It was true. For the last several years Papa had often been away at the dairy farm in Willunga, taking Hugh and Stanton with him. The house was quiet in their absence, which we did not like, though Mama said it had been worse in the whaling station days when a month or more would pass before he could come back to us from Encounter Bay. Of course, we had two maids then, and a cook, so it would not have been very hard on Mama despite there being four of us already and her soon to have Addie. He had made a loss on the whaling station, whales not being as plentiful as they had been, which was a bitter pill. He had been obliged to sell most of his subdivisions in Adelaide to cover costs. At least the dairy had prospered. As Grandmama said one day: ‘If only he had been content with that.' He borrowed against it to buy sheep, and then it seemed that everything began to go wrong, and this time there was nothing to fall back on. The bank foreclosed on the farm and finally the house in Adelaide must be sold. At least Papa had kept the stock, and before collecting us from Adelaide had driven them through the hills and down the stock route to Salt Creek.

Now, Addie hung over the back of the wagon, holding a stick against the dust to make a trail. It was not safe and a girl of eleven was too old for such childish games, but if Mama did not bestir herself to say something, I saw no reason why I should. Albert and Fred began to squabble over a grasshopper that had jumped into the dray. Albert wished to tie thread about one of its legs and keep it as a pet and train it to do I know not what, while Fred wished to examine it.

‘Give it back, Al. It set on me,' Fred said, and after a jostling wrested it back and held it in his cupped hands. A grasshopper claw protruded between his fingers, pushing at the air. It would be warm and sweaty in there, with a strong odour of boy, and not very comfortable.

‘Hester,' Mama said to me wearily. Once she would have put the creature into a jar that we might observe it, the spring in its muscular legs, the joints, its bulging eyes. It would have been an opportunity for learning. ‘See, it has its bones on the outside, while we have our bones on the inside,' I imagined her saying, and since she didn't, I did. Fred and Albert glanced from me to Mama, who remained silent. I wished Mama would take herself in hand. They were growing disobedient. Fred wouldn't be a boy for much longer; he was growing fast. It made poor Albert appear even younger. Fred was beginning to draw away from him in his interests. It took the quickness of a grasshopper to bring them together again.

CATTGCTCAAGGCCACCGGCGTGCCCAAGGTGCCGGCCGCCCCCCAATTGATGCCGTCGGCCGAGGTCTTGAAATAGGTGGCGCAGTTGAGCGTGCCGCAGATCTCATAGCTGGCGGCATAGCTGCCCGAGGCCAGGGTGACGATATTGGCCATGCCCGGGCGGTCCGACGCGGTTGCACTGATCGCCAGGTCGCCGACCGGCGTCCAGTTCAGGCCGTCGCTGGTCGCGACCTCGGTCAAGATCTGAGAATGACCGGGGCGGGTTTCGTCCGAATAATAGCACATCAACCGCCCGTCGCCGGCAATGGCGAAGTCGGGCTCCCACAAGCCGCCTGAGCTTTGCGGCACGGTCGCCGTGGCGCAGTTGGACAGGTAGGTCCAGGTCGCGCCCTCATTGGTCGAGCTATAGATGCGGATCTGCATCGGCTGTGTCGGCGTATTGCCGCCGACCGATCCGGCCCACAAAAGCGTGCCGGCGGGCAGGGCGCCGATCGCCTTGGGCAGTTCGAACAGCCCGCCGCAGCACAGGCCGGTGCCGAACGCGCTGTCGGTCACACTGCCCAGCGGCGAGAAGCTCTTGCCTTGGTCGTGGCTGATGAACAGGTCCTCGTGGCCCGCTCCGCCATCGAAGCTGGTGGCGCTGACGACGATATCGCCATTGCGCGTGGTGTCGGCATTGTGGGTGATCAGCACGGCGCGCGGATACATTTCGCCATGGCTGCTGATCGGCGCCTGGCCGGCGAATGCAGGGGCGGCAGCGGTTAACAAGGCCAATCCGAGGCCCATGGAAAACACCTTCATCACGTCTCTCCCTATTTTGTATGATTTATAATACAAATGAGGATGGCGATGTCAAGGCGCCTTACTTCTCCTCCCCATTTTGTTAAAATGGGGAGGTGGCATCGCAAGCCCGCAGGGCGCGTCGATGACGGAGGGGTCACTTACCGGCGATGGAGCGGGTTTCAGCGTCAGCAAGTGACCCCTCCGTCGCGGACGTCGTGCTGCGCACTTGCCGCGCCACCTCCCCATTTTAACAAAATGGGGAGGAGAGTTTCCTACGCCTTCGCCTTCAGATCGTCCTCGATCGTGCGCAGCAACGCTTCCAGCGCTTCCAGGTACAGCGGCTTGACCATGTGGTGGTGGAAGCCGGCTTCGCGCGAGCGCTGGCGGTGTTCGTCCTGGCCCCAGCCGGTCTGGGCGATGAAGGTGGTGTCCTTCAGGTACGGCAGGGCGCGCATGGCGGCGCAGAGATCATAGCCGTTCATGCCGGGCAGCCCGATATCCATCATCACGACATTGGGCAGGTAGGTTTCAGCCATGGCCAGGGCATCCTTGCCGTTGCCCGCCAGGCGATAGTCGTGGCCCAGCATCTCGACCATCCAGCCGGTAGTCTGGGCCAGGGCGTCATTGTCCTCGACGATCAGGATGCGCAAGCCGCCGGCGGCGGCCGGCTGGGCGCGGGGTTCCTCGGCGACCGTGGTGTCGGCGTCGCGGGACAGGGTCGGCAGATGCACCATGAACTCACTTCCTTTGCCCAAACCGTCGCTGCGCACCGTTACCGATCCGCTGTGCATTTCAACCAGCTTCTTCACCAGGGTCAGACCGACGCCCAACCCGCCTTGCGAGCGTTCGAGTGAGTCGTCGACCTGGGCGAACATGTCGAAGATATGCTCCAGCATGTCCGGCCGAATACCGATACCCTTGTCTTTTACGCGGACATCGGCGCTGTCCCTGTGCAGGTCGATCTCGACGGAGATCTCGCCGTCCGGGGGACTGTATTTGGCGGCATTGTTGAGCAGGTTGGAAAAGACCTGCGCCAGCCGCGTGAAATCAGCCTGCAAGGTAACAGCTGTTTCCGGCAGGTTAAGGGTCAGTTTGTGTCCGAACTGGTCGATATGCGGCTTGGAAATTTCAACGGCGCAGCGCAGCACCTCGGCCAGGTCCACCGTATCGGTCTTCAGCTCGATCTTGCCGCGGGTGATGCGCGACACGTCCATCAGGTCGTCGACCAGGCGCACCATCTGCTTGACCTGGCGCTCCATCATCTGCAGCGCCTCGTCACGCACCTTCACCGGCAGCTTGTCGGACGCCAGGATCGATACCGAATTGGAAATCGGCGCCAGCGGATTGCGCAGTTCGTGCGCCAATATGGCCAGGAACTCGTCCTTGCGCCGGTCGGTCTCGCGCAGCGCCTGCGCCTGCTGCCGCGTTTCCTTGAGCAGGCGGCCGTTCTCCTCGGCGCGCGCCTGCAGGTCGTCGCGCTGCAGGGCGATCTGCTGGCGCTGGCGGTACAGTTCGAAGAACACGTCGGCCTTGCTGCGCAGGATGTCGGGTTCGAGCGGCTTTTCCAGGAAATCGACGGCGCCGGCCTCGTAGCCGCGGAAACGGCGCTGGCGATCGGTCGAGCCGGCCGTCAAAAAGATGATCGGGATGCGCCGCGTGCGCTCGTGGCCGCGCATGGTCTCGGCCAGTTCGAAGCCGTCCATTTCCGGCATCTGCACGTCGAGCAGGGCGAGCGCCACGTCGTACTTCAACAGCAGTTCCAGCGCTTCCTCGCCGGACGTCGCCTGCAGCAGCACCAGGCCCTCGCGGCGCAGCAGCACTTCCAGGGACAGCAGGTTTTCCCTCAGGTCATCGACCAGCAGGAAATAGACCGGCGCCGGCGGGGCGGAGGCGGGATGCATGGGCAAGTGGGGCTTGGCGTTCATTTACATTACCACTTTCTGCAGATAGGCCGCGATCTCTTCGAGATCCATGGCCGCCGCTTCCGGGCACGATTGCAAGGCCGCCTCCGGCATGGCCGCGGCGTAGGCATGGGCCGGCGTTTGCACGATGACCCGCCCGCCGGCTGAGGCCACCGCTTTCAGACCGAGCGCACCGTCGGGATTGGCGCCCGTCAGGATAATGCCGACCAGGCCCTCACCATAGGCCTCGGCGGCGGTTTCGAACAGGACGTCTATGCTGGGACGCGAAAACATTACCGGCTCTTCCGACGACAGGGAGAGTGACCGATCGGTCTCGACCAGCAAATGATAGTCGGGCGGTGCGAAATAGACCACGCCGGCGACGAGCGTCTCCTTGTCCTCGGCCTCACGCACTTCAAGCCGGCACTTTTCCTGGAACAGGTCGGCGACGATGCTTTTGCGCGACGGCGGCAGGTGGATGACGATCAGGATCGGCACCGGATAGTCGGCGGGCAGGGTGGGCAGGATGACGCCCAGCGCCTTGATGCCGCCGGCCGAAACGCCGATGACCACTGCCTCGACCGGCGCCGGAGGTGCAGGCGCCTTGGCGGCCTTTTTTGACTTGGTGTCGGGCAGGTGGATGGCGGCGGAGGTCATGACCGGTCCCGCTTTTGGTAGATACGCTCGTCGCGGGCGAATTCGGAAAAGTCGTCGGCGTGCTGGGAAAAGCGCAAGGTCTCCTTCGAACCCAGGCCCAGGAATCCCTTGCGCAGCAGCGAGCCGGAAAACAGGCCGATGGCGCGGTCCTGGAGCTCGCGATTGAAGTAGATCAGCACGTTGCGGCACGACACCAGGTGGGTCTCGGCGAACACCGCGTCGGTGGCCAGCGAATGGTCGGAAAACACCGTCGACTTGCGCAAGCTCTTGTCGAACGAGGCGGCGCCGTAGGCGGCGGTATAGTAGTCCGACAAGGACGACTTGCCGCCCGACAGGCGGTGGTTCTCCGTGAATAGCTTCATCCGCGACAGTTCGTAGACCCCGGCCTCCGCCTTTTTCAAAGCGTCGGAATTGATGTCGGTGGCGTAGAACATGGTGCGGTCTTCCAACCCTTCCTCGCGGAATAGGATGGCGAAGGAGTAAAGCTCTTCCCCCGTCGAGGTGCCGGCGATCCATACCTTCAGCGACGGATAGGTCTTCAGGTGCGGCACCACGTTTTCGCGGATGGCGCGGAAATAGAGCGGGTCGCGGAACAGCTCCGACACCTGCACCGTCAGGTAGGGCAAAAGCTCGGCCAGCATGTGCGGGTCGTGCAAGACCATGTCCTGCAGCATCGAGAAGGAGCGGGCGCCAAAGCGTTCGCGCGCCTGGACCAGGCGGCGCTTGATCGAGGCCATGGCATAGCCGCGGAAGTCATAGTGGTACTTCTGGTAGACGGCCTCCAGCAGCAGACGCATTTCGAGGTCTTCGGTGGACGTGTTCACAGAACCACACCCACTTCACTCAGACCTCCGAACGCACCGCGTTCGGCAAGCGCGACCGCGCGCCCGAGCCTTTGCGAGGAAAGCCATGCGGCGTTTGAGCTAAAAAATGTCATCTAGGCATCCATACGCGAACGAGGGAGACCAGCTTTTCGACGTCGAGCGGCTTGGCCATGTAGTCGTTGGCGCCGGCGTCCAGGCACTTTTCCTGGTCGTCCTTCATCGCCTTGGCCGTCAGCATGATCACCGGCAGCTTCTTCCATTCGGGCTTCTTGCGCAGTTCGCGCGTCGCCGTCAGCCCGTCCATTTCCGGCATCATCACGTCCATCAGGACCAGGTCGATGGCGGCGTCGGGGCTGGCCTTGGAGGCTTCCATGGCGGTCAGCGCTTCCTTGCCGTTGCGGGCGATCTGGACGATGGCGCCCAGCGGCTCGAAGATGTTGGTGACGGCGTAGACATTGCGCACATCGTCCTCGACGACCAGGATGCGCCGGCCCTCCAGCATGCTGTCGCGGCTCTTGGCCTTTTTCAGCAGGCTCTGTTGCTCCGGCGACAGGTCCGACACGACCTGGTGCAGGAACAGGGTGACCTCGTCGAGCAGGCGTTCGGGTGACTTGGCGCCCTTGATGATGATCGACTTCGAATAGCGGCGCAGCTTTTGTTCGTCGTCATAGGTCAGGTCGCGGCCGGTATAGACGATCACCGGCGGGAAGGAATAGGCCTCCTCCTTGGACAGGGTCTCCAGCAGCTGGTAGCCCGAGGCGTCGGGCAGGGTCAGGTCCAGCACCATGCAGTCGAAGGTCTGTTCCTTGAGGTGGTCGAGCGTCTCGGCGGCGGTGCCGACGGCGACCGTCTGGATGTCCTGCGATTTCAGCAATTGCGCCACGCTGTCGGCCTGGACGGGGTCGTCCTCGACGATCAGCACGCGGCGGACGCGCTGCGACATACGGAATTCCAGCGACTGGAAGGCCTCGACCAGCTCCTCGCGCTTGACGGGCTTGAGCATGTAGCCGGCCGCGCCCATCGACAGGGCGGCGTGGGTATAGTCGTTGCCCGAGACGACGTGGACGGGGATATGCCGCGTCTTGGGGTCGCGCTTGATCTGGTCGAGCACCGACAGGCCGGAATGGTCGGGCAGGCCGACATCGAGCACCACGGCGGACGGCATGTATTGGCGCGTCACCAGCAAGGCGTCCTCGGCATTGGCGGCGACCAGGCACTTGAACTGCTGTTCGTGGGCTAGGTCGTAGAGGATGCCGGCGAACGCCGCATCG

I would have given anything to ride ahead with the boys. Stanton was only a little older than me, and Hugh was a clumsy rider. He had laughed and teased at his first sight of me on the bullock dray. ‘Look at Miss Hester in her fine carriage.'

His self-satisfaction made me boil up inside. I sat straight, and held my hands in my lap and looked down my nose at him. ‘Where you should be, Hugh. Away from those reins. Look at poor Birdie. You'll ruin her mouth.'

He jabbed the reins, sending Birdie shuffling and dancing. His moods travelled down the leather and he did not know the way of stopping it. He was missing an audience for his opinions and his amusements afresh, I daresay, having spent part of winter and most of spring on the Coorong with Papa and Stanton building the house, and was no happier than I at the turn our lives had taken.

‘It will be five years and more before you go back to town, if it's as soon as that,' he said. ‘What use will your fine gloves be until then?'